On a trip of a life-time to India last year, I was lucky enough to take a cooking class with formidable cook and entrepreneur Shashi. Up some narrow stairs and beneath the Sunrise restaurant in the beautiful lake city of Udaipur, Shashi’s spotless kitchen is host to many travellers who come to learn about north indian cuisine from this popular home cook. She had our small group turning out chapatis and homemade cheese at lightening speed.
Shashi’s classes are all the more inspiring for her life story. As a Brahmin in the Indian caste system, she had no way to support herself and her two young boys following the death of her husband – not being allowed to perform certain work, such as clothes washing and cleaning, left Shashi with few choices. Luckily her son’s friends convinced her that her cooking was so good she ought to teach—and the rest is history.
Shashi who now speaks fluent English and her cooking school has the #1 rating on TripAdvisor for things to do on in Udaipur. The spices and flavour of well prepared authentic Indian food, is unbeatable for me, so our four hours spend cooking flakey pakora, aubergine and tomato masala, naan with cheese and tomato (Indian pizza!) coriander and mango chutneys was a trip highlight.
Most special of all was learning how to make the healthy delicious and incredibly simple paneer cheese Ive always loved in dishes like Saag Paneer and Shahi Paneer (cream tomoato and spcies) It’s a fresh cheese, that does not need to be aged and is incredibly easy to make at home. So here’s how to make your very own paneer, great for fresh delicious home curries, and perfect for kebabs for your next bbq.
How to make paneer(its ridiculously simple!)
- 1 litre organic whole fat milk (*I use Barambah – see notes)
- ½ lemon
Bring milk to the boil and when boiling slowly add the lemon juice and cook for 1 minute more. Turn off the heat and allow to sit for 15 minutes to ensure the curds and whey have fully separated.
Strain the milk through a muslin cloth pressed into a sieve. You can tie the corners of the cloth, suspend from a spoon and hang over large pan. Once you have removed all the liquids (squeeze the mixture in the muslin with your hands to make sure) place curd on bench and cover with a board or plate and some heavy weights for half an hour. Place in a container (salting lightly if desired) and put in the refrigerator to chill for an hour before you slice and use.
When using in curries or other dishes, salt and fry lightly in oil first, then add to the sauce before serving. There are tons of recipes that use paneer—including delicious creamy butter paneer (the vegetarian version of butter chicken). Its made with a touch of ground coconut and cashew (not cream). My other favourite is to dice panner and use with capsicum and onion for veggie kebabs to grill on the barbecue. With a tandoor sauce poured over to serve, you’ll be in heaven.
Paneer will keep in the refrigerator for 4 or 5 days.
Keep in mind that you will get a lot of whey and not so much curd for the original recipe above – so it will make a small curry to accompany another dish. For this reason I tend to make in bigger batches using 2-3 litres of milk.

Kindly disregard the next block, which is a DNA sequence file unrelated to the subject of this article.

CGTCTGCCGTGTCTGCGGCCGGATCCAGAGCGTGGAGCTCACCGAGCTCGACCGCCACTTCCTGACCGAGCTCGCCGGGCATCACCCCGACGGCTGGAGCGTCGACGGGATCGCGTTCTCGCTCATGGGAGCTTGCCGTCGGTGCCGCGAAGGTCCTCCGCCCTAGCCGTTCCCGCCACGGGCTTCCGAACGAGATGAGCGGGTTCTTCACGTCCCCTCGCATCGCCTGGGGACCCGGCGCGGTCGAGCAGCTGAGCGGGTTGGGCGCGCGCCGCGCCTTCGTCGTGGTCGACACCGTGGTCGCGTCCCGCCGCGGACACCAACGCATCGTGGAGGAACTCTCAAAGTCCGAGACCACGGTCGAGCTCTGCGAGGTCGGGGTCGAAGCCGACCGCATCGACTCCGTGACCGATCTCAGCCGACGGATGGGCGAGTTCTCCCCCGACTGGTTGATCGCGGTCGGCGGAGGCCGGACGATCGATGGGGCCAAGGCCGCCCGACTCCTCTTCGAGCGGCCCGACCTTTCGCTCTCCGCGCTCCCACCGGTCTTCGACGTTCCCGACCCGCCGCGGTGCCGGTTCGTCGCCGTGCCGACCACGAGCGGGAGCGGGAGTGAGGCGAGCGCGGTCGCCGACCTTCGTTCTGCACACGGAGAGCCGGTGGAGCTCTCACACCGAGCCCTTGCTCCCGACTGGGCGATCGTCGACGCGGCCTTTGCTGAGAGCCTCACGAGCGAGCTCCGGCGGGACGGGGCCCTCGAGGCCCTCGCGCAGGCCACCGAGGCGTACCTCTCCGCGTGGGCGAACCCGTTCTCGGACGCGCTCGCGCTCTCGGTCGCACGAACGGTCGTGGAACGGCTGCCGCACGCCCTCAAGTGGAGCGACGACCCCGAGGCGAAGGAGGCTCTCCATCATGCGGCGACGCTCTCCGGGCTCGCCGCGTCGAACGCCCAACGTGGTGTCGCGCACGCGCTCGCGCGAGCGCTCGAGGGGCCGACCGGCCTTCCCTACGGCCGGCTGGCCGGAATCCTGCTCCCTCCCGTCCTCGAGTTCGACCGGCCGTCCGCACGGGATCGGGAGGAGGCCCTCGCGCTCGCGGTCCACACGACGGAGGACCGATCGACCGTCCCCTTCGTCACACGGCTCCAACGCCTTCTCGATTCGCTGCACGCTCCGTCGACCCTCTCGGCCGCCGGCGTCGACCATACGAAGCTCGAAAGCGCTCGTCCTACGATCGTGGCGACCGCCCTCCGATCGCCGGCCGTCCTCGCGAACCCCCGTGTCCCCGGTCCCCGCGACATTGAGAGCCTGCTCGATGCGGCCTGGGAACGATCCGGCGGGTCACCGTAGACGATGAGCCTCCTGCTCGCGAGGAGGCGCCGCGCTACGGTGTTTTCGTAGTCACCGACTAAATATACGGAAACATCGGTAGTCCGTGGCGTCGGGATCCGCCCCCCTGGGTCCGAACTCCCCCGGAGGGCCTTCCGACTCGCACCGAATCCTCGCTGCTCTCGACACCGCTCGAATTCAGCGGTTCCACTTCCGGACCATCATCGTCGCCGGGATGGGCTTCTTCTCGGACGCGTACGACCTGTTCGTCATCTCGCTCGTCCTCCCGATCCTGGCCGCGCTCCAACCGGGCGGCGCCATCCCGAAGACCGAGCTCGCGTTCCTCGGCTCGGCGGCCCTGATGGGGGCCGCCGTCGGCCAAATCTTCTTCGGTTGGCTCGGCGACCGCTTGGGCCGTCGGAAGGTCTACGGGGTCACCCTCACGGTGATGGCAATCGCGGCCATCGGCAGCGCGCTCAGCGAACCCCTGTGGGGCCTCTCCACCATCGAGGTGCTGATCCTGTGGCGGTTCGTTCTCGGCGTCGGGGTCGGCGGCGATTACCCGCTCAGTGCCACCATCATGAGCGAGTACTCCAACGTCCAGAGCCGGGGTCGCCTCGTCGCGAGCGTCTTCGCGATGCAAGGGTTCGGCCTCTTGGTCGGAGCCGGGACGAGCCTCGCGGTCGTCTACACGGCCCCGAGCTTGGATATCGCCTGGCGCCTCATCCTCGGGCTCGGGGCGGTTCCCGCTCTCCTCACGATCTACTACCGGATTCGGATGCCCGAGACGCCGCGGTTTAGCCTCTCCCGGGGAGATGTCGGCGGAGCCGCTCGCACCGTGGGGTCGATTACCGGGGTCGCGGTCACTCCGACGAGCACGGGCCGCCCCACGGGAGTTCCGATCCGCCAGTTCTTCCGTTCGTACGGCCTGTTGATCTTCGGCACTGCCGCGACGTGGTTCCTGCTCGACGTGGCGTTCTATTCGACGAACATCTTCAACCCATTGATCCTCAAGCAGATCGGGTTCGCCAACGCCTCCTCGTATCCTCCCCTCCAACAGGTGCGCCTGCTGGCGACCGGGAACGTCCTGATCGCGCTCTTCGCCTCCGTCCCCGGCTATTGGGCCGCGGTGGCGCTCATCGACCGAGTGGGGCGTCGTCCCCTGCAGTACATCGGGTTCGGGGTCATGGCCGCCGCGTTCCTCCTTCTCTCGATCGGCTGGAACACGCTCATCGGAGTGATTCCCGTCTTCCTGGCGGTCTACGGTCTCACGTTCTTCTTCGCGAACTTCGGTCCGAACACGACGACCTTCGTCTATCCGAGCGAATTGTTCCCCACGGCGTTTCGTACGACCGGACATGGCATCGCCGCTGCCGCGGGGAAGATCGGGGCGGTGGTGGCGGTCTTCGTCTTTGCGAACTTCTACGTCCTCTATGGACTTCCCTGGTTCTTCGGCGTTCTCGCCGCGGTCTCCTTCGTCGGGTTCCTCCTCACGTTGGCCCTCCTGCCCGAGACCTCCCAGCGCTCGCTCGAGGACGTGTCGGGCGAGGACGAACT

The whey (left over liquid ) is full of protein and flavour which is great for adding to smoothies, stocks and stews. You can also use it to make homemade ricotta. Keep in the refrigerator or freeze. Waste not want not as my grandmother used to say!
A word on dairy
Select a quality organic milk you trust. I only use Barambah Milk because I believe their dairy to be the most humane and ethical in terms of animal welfare and its easy to find in most quality grocers and health food stores. They also use organic farming practices which makes their products better for us and the environment.
Eating dairy is a very personal choice and I have chosen to restrict mine as an occasional food where possible. For many milk can be the cause of allergies, and skin problems, while yoghurt and cheeses are better tolerated.
The simple fact is that on most dairies cows are taken from their mothers shortly after birth, causing distress to both mother and young—while around 1 million male bobby calves are considered waste products and sent off to the abbatoir within days of birth in Australia each year.
Barambah dairy do neither of these things, keeping young cows with their mothers for longer as well as raising male cows on another part of their farms until about six months of age, where they will then be sent off for slaughter to be used as veal. No pesticides, chemical fertilisers and antibioticsare used by Barambah, and their milk is pasturised in a slower less intensive heat process preserving greater nutrient value in their milk.
Check out locally available products in your area as other dairies in Australia may offer similar care in their production, but may not be as widely available. There’s no perfect solution if you’re concerned about animal suffering, but the more we support conscious producers the better it will be for our cud-loving friends.